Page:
Oxygen/nitrogen radicals and silica-induced diseases.
Oxygen/nitrogen radicals: lung injury and disease (Lung biology in health and disease). Vallyathan V, Castranova V, Shi X, eds. New York: Marcel Dekker, 2004 Apr; 187:161-177
Inhalation of crystalline silica has long been associated with lung disease. The rate of disease progression, i.e., acute, accelerated, or chronic silicosis, appears to depend on the rate in which crystalline silica is deposited in the lung. Acute silicosis results from exposure to high levels of freshly fractured dust associated with sand blasting, rock drilling, and silica flour milling. Acute silicosis is characterized by a rapid onset (a few years) of alveolar lipoproteinosis, edema, and inflammation, which result in a decrease in gas exchange. Accelerated silicosis develops more slowly and IS characterized by alveolar lipoproteinosis, chronic inflammation, and fibrotic granulomas. Chronic silicosis has an onset of 20-40 years and is characterized by silicotic nodules, which are fibrotic lesions with collagen Olaterial arranged in a spiral pattern. It has been proposed that silicosis results from a cycle of cell damage, inflammation, oxidant generation, scarring, and fibrosis (3,4). This scheme involves direct cytotoxicity of crystalline silica on lung cells due to the unique surface properties of quartz. In addition, alveolar macrophages (AMs) and/or alveolar epithelial cells are stimulated to produce inflammatory chemokines and cytokines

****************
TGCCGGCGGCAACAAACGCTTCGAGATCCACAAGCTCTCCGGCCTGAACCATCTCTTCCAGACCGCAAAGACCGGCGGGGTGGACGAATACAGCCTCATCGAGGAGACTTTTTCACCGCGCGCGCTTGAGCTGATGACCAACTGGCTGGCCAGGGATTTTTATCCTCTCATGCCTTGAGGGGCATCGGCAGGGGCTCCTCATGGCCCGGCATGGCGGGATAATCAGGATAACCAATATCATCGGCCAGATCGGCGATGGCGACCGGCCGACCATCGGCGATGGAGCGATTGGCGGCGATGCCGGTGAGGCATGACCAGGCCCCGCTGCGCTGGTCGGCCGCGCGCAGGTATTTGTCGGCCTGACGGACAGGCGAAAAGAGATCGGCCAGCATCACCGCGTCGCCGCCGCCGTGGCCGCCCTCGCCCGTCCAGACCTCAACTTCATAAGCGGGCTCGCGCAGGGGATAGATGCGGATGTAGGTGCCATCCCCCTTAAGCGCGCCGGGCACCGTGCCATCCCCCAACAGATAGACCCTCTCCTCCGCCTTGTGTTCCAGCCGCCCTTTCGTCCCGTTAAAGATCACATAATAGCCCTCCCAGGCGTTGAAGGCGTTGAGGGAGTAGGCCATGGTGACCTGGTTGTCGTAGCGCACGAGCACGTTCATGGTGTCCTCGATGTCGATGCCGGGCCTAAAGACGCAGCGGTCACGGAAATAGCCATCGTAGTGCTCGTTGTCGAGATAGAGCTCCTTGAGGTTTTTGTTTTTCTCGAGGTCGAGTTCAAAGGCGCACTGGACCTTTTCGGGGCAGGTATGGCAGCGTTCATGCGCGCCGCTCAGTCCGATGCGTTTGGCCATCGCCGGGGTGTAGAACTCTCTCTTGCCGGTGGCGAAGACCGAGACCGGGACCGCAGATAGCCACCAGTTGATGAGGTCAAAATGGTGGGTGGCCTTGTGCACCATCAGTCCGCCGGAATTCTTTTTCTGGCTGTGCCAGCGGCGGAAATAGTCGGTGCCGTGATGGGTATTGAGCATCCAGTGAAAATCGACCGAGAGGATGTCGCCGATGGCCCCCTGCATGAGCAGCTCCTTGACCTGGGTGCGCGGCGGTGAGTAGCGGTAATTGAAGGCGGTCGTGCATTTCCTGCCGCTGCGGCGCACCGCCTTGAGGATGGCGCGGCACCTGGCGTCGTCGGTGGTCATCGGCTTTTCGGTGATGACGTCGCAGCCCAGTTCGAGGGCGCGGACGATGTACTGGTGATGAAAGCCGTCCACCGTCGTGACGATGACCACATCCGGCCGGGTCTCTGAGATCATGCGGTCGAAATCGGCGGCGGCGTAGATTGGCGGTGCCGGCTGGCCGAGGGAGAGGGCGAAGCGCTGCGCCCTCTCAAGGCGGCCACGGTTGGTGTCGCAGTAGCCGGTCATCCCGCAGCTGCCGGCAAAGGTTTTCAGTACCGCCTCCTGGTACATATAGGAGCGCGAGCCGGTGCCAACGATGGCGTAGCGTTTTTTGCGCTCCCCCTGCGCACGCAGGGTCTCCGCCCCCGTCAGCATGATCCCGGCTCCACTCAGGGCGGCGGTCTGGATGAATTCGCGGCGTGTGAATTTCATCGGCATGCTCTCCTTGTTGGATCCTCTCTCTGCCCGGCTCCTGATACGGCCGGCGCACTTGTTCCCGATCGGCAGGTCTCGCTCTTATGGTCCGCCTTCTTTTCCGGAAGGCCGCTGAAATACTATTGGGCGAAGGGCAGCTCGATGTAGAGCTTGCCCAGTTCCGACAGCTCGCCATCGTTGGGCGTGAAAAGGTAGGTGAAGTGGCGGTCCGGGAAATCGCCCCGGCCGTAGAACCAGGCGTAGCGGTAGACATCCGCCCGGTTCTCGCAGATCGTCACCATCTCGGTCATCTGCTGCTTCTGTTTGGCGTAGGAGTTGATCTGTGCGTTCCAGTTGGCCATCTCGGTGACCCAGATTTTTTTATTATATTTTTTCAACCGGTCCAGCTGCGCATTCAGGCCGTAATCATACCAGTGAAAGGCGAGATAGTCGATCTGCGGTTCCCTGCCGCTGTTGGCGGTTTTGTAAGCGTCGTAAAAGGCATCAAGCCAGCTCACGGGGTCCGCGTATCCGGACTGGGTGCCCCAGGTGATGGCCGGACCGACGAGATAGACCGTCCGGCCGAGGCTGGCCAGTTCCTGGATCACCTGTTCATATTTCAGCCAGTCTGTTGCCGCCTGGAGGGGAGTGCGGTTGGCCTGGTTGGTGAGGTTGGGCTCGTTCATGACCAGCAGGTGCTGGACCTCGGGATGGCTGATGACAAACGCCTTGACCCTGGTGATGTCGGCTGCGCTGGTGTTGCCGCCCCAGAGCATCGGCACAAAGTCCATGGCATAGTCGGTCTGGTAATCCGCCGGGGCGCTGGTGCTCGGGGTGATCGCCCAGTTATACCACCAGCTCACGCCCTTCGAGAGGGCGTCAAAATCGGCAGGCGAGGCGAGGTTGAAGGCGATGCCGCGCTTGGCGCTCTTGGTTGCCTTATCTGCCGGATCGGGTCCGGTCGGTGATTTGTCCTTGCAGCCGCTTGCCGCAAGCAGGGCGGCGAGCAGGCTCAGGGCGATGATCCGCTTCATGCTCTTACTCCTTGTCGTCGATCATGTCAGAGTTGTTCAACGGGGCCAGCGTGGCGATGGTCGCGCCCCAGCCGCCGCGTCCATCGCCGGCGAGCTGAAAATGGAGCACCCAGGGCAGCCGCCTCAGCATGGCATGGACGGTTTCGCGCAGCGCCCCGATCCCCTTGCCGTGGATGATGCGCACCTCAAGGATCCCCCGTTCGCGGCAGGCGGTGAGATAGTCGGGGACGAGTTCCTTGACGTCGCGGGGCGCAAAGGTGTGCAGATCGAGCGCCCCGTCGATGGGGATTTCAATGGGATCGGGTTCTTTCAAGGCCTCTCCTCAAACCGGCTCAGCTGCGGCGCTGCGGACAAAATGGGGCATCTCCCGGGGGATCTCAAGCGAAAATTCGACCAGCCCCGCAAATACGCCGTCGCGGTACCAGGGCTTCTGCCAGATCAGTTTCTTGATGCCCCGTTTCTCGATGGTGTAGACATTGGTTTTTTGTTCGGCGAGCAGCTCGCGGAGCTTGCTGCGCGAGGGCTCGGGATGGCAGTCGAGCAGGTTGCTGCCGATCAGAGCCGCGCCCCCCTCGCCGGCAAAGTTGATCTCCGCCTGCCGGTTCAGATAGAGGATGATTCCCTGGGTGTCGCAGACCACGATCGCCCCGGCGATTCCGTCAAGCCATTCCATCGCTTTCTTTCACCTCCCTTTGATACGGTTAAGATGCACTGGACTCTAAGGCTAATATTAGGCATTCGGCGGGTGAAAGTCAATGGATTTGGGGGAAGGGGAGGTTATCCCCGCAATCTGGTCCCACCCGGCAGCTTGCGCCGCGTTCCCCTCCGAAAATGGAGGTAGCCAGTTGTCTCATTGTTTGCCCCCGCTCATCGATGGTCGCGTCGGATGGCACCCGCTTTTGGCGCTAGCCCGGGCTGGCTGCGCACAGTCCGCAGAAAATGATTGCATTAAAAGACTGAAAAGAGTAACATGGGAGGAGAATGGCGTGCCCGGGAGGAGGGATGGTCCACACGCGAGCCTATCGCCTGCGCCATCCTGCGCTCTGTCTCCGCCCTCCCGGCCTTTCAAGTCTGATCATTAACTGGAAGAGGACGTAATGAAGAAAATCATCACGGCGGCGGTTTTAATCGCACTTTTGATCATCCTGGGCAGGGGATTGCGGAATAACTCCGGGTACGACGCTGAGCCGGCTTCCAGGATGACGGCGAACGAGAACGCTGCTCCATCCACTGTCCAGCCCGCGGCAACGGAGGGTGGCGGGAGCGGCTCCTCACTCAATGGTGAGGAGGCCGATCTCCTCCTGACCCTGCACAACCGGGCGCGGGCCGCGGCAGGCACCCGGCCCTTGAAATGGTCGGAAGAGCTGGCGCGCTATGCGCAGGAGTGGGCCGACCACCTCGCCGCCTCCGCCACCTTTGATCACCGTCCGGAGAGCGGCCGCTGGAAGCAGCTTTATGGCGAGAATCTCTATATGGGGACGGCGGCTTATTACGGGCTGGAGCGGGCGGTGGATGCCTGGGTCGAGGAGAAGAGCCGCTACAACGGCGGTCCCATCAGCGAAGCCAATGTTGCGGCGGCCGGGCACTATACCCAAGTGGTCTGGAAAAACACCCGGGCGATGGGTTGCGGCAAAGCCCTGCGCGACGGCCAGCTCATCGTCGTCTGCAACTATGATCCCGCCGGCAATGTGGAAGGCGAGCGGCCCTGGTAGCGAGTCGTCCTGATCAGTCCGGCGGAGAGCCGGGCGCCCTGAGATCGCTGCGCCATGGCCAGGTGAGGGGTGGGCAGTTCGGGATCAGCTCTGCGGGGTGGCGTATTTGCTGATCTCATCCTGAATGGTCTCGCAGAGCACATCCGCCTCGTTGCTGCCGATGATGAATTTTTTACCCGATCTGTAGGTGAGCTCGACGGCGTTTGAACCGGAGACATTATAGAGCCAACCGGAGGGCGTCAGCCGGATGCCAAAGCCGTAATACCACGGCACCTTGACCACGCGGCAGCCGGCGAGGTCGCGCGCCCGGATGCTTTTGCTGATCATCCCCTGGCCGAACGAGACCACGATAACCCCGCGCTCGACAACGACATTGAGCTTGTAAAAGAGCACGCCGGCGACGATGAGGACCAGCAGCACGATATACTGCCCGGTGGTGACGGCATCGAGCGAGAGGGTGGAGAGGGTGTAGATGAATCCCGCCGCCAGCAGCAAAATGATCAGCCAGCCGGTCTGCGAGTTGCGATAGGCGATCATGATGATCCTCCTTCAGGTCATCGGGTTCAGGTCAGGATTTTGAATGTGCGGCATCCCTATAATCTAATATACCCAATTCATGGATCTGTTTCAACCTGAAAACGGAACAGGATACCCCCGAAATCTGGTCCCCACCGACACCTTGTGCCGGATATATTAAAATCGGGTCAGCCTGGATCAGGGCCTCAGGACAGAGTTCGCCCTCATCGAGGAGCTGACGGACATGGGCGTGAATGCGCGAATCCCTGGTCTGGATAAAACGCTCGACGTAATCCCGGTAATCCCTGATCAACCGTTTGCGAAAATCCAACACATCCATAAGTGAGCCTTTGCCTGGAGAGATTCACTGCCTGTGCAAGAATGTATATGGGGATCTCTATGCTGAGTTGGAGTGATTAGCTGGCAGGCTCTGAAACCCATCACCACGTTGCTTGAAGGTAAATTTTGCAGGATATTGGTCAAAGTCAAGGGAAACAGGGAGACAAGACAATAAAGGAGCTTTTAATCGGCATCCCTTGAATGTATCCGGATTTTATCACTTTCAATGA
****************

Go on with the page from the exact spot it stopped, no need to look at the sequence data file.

Silica-dusts; Silicates; Lung-function; Lung-disease; Inhalants; Dust-exposure; Dust-inhalation; Dust-particles; Cell-damage; Quartz-dust; Fibrosis; Respiratory-system-disorders; Pulmonary-system-disorders
Vallyathan-V; Castranova-V; Shi-X
Research Tools and Approaches: Cancer Research Methods
Oxygen/nitrogen radicals: lung injury and disease (Lung biology in health and disease)